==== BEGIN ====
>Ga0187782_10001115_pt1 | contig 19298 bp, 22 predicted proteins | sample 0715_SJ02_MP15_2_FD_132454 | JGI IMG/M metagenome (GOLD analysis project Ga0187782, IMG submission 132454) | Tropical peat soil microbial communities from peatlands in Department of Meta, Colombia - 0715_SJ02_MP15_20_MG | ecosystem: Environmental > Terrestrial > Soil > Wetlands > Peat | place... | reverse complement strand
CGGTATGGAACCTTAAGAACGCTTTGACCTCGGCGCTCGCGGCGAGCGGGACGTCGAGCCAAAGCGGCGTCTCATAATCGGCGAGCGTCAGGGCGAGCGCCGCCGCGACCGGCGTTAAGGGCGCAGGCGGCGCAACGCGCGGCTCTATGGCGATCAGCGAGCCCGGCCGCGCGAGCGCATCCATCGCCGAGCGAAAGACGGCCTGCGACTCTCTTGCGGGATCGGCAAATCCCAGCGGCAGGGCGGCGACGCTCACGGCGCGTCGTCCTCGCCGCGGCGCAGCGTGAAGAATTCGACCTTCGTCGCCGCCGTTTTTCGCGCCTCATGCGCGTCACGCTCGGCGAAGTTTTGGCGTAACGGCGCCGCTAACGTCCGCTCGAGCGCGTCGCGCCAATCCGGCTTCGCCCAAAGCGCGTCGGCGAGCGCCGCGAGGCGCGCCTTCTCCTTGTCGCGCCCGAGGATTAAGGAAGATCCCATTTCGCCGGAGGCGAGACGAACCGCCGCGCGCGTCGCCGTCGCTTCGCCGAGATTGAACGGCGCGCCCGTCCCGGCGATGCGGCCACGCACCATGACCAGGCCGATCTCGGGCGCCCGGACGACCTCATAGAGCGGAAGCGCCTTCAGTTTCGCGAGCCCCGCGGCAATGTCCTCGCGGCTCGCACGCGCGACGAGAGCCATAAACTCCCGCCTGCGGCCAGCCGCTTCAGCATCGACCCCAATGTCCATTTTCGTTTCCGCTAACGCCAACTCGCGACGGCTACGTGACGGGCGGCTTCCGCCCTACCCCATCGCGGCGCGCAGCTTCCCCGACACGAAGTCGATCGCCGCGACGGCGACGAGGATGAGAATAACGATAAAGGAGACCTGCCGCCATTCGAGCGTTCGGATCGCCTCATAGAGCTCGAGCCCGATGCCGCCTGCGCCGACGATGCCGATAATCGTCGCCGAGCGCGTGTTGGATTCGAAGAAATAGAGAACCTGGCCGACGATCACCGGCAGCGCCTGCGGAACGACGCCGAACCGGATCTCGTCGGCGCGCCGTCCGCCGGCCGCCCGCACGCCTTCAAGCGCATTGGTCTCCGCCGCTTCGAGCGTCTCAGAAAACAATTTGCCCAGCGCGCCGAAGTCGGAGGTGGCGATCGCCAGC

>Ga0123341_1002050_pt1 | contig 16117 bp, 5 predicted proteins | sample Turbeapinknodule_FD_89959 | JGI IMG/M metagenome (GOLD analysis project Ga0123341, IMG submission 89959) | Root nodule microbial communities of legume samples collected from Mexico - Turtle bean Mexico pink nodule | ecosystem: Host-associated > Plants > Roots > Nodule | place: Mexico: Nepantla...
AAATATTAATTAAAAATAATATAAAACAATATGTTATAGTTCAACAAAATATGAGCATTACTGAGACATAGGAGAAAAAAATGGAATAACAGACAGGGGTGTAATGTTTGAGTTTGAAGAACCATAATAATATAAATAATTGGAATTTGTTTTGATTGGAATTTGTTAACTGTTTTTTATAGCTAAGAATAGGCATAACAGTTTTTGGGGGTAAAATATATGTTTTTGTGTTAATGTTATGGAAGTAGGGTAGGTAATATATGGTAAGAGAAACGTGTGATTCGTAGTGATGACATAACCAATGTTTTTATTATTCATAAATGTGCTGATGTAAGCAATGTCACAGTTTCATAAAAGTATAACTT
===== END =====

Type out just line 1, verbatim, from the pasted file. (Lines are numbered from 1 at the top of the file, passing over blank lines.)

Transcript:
>Ga0187782_10001115_pt1 | contig 19298 bp, 22 predicted proteins | sample 0715_SJ02_MP15_2_FD_132454 | JGI IMG/M metagenome (GOLD analysis project Ga0187782, IMG submission 132454) | Tropical peat soil microbial communities from peatlands in Department of Meta, Colombia - 0715_SJ02_MP15_20_MG | ecosystem: Environmental > Terrestrial > Soil > Wetlands > Peat | place... | reverse complement strand